(Image from: http://upload.wikimedia.org/wikipedia/commons/thumb/b/be/Carl_Sagan_Planetary_Society.JPG/225px-Carl_Sagan_Planetary_Society.JPG)
Carl Sagan was a voice for science and rationalism. He made science “cool” (much more so than the actors on the “Big Bang Theory” ever will), he knew how to bring science to people who might not otherwise understand such daunting concepts, and he entertained while he educated.
I remember watching “Cosmos” and being fascinated by all the interesting facts and information about the galaxy. His show, along with David Suzuki’s “The Nature of Things” were two of my favourite shows on television when I was growing up and learning about the world and the universe around us. Both men opened my eyes to new wonders every week.
I read Carl Sagan’s book “Contact” when it was published in the late 1980s and later watched the movie about the book “Contact”, starring Jodi Foster and Matthew McConaughey in 1997. “Contact” (the movie and the book) once again allowed Carl Sagan to teach and entertain.
As a staunch “non-believer” in religion of any kind (and particularly staunchly against religion’s influence on society), one of Carl Sagan’s quotes rings true to me. It explains quite nicely the fallacy of religions and allows me smile inside whenever someone “preaches” to me that I should/must believe in a god:
The idea that God is an oversized white male with a flowing beard who sits in the sky and tallies the fall of every sparrow is ludicrous. But if by God one means the set of physical laws that govern the universe, then clearly there is such a God. This God is emotionally unsatisfying… it does not make much sense to pray to the law of gravity.
Unfortunately, in a world that every day seems to have more need of a calm, clear voice for science and rationalism, we can only wonder what else Carl Sagan may have accomplished if he were still alive and promoting science and rationalism over mythology and fear.
Sad day for his family first and the rest of the world next.
Steve Jobs saw things differently. I will remember Steve Jobs as a visionary and modern-day da Vinci, a man who could predict (or coerce) what the public wanted, a man who pioneered the concept of combining practicality and performance with elegance and style. He made products I use daily which make me want to be more productive and more creative. He pushed the competition to be better.
I had just watched the video of Steve Jobs presenting the WWDC 2011 Keynote the other day. He looked frail, and I had commented on that fact to a friend at the time. I guess it was a bit prophetic…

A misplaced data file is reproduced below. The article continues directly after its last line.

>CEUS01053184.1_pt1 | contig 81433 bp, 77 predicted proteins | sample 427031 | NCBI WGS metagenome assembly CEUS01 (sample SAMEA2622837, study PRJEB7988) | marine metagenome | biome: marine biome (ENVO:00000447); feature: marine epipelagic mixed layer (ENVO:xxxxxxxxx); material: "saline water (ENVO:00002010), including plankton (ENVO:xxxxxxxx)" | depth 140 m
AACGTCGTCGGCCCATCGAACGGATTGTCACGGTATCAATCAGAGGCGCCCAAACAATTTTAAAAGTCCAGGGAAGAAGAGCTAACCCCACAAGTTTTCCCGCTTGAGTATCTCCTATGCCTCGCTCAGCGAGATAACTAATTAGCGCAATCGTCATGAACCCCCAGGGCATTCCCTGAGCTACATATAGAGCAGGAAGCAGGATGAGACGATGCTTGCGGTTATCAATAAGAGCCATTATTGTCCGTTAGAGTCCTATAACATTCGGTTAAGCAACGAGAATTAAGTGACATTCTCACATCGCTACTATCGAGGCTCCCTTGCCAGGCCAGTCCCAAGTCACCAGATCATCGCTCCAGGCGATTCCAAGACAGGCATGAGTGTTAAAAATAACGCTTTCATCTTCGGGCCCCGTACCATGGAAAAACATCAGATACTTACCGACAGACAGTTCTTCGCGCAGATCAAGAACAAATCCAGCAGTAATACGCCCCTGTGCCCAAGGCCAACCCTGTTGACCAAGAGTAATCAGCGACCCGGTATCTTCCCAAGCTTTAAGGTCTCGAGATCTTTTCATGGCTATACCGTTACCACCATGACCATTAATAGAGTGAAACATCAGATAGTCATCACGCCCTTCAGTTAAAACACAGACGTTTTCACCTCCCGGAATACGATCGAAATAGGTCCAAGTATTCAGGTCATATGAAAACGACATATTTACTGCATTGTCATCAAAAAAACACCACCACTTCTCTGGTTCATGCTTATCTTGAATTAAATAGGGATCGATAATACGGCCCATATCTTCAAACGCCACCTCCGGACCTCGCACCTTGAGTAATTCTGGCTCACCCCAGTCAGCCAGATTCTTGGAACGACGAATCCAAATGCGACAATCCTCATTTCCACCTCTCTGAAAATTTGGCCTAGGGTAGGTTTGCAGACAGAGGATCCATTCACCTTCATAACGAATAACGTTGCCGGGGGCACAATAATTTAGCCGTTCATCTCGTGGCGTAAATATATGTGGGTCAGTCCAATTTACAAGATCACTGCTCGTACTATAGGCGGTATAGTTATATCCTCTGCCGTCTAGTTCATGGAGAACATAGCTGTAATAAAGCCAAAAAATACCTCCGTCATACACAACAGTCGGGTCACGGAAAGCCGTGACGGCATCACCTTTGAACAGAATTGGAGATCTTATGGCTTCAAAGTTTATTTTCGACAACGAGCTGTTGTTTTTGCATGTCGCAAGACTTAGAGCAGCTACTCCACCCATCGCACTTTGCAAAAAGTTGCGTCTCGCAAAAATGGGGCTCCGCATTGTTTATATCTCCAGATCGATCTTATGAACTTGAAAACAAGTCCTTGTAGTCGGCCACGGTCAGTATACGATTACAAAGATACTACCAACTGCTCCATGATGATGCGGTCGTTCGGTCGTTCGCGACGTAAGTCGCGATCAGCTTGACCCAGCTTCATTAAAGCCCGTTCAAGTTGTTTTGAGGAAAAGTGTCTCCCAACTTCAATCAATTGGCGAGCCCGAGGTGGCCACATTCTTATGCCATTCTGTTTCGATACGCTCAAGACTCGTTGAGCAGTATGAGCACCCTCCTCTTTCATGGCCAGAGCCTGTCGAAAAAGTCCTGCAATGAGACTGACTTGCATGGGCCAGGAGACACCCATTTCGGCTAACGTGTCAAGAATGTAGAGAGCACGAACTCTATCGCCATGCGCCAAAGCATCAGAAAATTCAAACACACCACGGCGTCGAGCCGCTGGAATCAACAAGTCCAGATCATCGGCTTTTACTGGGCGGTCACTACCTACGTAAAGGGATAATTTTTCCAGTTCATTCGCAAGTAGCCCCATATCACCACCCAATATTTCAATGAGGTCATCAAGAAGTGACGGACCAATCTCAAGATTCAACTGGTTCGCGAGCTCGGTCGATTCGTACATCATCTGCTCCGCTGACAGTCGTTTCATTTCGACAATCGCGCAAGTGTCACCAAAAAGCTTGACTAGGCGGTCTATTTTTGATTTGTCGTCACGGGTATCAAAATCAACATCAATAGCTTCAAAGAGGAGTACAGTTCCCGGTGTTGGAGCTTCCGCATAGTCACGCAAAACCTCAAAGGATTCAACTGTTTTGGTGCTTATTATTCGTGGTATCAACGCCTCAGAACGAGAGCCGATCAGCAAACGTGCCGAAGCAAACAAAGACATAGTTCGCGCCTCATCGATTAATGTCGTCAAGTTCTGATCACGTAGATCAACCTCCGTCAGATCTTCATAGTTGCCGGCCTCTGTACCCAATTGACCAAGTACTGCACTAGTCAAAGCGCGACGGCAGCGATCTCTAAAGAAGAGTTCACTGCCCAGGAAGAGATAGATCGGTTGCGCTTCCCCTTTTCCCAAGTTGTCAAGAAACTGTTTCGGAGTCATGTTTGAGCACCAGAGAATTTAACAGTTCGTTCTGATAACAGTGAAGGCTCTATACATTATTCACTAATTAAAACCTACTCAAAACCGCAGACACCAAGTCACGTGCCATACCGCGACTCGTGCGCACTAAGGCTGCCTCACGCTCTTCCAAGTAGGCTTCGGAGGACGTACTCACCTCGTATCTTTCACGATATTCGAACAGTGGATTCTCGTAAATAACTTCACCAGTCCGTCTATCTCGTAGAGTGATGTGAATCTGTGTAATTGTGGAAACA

Grabbed this screenshot from www.apple.com
Antimatter Found Orbiting Earth—A First.
Now how long do you think it will be before some entrepreneurial snake oil salesman will offer an elixir of antiprotons, call it aromatherapy or ‘Anti-Herbal Magic’, and sell it to unsuspecting people as some crazy concoction to provide good health or as a weight loss product?!?
Toronto Star endorses the NDP
While I prefer – and vote – a more centrist government approach (read Liberal), I have to agree with this opinion that the Liberal party have not been able to connect with voters *again* this time around. There are reservations across the country about their internal workings and a general belief they haven’t finished “cleaning house”. This has worried me throughout this election, because in my mind, Stephen Harper was a lame duck Prime Minister and his Conservative government should have easily been knocked out of power. But the Liberals just weren’t doing it.
Given that scenario, and despite the fact it does not change my voting decision in this election (the NDP has no chance of unseating the local Conservative MP, only the Liberal candidate has a shot), I can’t say I am upset by another, viable federal alternative to the right-wing leadership that has been marauding and vivisecting Canada from the PMO for the past 5 years. This may even be the catalyst needed to finally convince the old-boy network in the Liberal party to talk with the NDP about a formal merger of the two parties, much like the decimation and vote-splitting of the right forced the Progressive Conservatives to merge and become the Conservative Reform/Alliance Party (with an acronym like ‘CRAP’, you can see why they just went with ‘Conservative‘…). A resulting Liberal/NDP merged party should lie somewhere around the political spectrum of the Liberal Democrats of the UK. Still a little too left-wing for me, but definitely more palatable than a right-wing party.